It’s so painfully simple; pasta, eggs, cheese, bacon; that it’s frustrating what a culinary delicacy it has become. “Carbonara,” in it’s simplicity means relating to coal, or in this case, the burnt bacon more than likely. Some say it’s origins go back to the prostitutes who beckoned the soldiers during WWII ... oh no, wait, that’s another recipe ... alla Puttanesca. But they say the soldiers had few rations that they took bacon and eggs and threw them on the pasta.
The key to authentic carbonara is you need to cook the bacon or pancetta (even better) till it’s sizzling, burn your hand off hot, and mix it with a mixture of raw egg and Parmigiano cheese. The hot oil from the bacon will cook the egg, and the whole thing takes like twenty minutes, including boiling the water.
However, Americans, unlike the Italians, will bathe in fat and grease, so nothing better than adding cream to your grease for good measure. Giada does give in to the American way here, but I will admit, it was fat-cell amazing.
Click here for the link.
I guess somewhere in in the early 80s, to the best of my recollection, I was attracted to baseball. Looking back, I’m not sure if the attraction was to the sport or the guys who played it. In reality there were some really ugly ballplayers, but as soon as they put on a uniform and grabbed a glove, they were instantaneous hunks, ready for battle, similar to Vikings who put on those masculine Malmström, Doeplers and titanium chest protectors, butt ugly but so ready for battle they made the shield-women drool.
I think the Bronx pinstripes did me in, and after watching one game on PIX 11, it was all over. I dragged my friends into the Yankee milky way with me, and the X chromosome section of Yankee Stadium was born. My friend Annette and I used to drag her very, very patient and unaware father to all these games, and we ran around the stadium eating, drinking Pepsi, (no soda allowed in my house), and learning the sport we thought would land us baseball husbands. Needless to say neither of us scored a star athlete, and as the years went by, although my love for the Bronx Bombers has never wavered, I got a more adult glimpse into what it’s probably like to be married to a professional athlete, and well, I think I’m waaaaay better off.
Somewhere between say, 1984 and 2017 I had the privilege of working with the Yankees in a few capacities and made a few connections along the way. Some, I was honored to meet like the Scooter, Phil Rizzutto, and my baseball sweetie and Montclair, NJ heartthrob, Yogi Berra, and some were just such stuffed shirts they probably wear the same suit to bed and cut deals in their dreams. But, God always has a plan, and in the mix, somehow, I had the privilege of meeting the classiest guy in baseball, (next to Yogi), former Yankees manager, Joe Girardi.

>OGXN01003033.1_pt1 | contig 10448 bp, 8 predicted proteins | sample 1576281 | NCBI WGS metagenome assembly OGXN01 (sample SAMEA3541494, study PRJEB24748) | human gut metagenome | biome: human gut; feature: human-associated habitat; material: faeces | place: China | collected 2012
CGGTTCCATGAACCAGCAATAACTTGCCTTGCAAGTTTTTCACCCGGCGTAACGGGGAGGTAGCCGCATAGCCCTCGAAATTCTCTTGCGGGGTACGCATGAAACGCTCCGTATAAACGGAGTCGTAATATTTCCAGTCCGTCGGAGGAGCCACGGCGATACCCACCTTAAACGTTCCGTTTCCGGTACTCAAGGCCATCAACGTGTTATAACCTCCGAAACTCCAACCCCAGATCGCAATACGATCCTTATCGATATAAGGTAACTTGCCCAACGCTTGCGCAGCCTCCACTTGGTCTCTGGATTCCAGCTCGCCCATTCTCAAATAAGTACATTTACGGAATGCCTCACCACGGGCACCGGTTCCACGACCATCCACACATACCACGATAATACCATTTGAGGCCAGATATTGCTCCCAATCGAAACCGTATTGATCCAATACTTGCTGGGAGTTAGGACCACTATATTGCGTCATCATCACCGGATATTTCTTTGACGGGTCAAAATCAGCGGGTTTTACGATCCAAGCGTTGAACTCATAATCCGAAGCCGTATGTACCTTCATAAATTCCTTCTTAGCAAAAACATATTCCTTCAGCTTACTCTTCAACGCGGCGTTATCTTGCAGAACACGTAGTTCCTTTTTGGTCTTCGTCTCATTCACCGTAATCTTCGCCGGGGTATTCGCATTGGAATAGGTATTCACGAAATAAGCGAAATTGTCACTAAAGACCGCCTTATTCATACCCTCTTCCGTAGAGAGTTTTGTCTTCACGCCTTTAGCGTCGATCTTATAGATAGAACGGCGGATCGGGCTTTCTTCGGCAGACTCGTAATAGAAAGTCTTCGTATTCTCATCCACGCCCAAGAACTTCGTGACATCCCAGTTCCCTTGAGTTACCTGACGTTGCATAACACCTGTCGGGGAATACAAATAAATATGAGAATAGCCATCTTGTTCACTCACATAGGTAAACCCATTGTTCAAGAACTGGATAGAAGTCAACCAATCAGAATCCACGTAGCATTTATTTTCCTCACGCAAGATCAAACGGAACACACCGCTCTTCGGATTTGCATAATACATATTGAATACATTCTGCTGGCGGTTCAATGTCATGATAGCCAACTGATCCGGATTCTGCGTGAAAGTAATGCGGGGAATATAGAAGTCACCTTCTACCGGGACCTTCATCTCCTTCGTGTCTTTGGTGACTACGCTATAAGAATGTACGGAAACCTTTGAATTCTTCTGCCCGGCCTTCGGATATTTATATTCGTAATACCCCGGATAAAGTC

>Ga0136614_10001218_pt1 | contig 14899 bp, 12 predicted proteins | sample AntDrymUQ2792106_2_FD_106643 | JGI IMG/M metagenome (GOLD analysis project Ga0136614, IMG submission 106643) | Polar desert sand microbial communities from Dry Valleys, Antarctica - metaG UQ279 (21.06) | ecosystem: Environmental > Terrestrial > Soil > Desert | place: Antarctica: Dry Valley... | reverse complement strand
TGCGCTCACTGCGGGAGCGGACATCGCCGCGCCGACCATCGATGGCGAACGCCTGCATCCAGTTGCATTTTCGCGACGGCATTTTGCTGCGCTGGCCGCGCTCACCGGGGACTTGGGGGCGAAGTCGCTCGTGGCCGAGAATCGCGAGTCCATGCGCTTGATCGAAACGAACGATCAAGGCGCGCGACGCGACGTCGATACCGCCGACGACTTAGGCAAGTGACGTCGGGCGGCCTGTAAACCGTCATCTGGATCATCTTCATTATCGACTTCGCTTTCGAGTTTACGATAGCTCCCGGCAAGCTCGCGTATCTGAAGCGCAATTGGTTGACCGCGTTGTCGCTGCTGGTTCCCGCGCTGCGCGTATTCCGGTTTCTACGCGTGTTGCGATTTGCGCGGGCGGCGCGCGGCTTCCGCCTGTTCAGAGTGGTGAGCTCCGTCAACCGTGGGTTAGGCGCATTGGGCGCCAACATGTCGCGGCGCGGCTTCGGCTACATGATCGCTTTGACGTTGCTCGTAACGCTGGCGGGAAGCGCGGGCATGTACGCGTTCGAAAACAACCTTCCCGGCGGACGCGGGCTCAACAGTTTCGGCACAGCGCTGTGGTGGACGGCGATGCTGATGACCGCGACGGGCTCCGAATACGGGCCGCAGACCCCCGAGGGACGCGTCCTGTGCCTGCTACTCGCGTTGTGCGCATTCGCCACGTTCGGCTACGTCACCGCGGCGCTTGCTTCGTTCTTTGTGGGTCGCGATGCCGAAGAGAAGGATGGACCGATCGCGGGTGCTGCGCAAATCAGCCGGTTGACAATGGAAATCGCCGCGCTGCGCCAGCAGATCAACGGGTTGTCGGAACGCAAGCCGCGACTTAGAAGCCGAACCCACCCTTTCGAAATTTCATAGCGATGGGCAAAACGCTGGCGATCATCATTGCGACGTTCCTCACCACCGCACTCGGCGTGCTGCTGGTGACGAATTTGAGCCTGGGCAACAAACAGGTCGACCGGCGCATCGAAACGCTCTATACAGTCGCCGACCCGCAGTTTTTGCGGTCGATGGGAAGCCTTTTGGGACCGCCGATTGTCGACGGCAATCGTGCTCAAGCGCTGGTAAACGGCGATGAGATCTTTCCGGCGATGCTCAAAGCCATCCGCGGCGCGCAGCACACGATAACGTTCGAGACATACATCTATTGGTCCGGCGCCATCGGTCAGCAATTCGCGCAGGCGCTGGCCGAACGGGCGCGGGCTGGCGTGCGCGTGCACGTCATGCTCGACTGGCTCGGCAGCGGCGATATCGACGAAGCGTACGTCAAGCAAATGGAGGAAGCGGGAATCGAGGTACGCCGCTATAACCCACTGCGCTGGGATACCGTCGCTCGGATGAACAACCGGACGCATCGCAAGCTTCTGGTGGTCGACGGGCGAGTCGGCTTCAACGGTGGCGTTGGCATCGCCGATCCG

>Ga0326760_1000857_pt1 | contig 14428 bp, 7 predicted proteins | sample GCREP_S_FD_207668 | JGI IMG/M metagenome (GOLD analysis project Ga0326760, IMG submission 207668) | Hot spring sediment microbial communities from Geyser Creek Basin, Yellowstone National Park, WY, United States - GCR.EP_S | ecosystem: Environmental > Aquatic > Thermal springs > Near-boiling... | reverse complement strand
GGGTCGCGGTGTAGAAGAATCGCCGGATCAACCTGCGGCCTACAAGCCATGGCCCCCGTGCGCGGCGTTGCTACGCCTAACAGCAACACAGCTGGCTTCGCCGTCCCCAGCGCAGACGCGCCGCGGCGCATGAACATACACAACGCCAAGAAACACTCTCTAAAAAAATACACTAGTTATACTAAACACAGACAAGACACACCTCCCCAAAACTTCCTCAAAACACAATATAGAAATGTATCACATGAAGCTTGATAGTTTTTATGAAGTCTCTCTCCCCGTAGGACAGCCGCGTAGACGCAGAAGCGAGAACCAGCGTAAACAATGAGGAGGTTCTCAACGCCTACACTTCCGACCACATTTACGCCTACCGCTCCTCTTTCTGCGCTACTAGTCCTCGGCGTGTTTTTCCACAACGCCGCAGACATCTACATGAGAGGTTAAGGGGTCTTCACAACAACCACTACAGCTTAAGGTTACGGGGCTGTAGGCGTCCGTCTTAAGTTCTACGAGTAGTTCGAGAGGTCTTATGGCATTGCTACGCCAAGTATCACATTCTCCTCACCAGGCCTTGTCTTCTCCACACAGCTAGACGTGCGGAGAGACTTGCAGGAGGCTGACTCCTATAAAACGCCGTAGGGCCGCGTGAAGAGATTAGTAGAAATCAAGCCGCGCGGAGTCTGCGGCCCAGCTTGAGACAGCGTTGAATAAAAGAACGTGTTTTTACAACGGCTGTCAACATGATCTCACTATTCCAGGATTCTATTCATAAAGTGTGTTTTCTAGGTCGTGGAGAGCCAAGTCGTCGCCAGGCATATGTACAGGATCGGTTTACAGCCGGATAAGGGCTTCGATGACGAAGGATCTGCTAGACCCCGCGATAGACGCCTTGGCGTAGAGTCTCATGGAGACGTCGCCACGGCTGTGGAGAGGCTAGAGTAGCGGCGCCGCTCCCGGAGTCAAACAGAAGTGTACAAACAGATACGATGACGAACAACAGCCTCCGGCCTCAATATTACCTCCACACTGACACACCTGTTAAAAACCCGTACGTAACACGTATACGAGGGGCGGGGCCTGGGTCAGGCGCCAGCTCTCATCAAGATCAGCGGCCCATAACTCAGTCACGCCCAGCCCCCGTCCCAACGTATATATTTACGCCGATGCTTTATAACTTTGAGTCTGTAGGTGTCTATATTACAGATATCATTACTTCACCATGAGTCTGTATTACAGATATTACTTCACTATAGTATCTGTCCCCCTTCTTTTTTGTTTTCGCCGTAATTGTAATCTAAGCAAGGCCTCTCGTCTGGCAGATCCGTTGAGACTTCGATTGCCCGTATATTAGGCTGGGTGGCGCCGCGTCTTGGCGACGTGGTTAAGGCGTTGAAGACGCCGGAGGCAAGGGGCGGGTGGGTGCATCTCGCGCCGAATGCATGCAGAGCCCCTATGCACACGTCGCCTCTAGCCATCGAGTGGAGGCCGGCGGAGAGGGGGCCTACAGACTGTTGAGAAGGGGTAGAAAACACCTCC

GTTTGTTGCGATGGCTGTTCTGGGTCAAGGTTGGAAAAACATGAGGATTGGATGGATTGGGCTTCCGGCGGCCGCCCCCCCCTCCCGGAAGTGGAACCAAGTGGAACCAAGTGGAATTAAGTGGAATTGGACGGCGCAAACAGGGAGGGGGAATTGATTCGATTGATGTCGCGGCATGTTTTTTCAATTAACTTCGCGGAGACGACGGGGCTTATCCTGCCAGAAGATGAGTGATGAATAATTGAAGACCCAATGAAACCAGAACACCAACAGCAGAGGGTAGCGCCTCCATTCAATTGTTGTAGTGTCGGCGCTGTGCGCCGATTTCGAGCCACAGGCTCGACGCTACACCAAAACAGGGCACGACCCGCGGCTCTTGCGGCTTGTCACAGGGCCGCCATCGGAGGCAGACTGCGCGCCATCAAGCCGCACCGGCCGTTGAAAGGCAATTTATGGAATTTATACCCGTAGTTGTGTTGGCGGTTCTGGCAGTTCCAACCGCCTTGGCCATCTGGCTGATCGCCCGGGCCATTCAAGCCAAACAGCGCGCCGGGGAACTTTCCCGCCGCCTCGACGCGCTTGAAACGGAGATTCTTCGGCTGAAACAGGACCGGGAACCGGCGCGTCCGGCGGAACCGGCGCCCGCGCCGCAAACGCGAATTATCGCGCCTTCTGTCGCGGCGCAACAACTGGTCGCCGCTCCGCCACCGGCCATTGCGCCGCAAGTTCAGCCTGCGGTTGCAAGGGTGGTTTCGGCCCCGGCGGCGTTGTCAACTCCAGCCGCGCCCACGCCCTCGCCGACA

Joe and his wife, Kim unbeknownst to me took a Perillo tour in 1995, before they became parents. When I met Joe for the first time in Toronto about ten years ago, the first thing he said to me was that he took a trip with us. I was so impressed that he humbled himself as Yankee skipper at that moment to approach me. Since then, I have done a few vacations for Joe and Kim, making arrangements for the Girardi family with simple, demand-free plans. Joe and Kim are easier to work with than the every day no celebrity client.
Whether we were in the throes of planning a trip or not, I would text Joe here and there to say “great game, way to go, etc…,” and he always responded, even to little old me. I was impressed with each and every response, because it was just that, a response. I have nothing to offer from a sports perspective, a gazillion dollar contract laced with endorsements, or a huge, money making appearance. He responded because I reached out to him, and as important, unimportant, impressive or unimpressive my text was at that moment, he took the 20 seconds to acknowledge it. (And, of course, we are paesani). This speaks volumes of a man who cares about those around him, and who acknowledges the “little people,” the same as if his agent were calling.
Was I caught off guard when the Yanks and Joe parted ways? I can’t say I was shocked because the Yankees didn’t win, and Joe’s contract was petering out. The Yanks need to win, even when they aren’t winning, and I guess this didn’t sit well with the higher ups. I always felt a manager really was about morale, and not a babysitter for MLB players who get paid a million dollars an at bat to produce. But whatever, I’m not on the innards of a billion dollar team. I’m just a thirty five year boy crazy observer.
Maybe Joe was finished with the Yankees. Maybe the Yankees were finished with Joe. Maybe we just won’t know. But what I do know is that underneath the shroud of “celebrity,” which can effect those who have been laureled with this dubious distinction in sometimes the most egotistical way, there is Joe Girardi, the guy who has embodied all a Yankee should be, or all they perceive to be, or, rather, all they want you think they are: clean shaven, handsome, classy, suit donned winners. Joe, wherever you go, you are a winner. Thanks for always being, well, a nice guy. And in the end, that’s what gets you to heaven.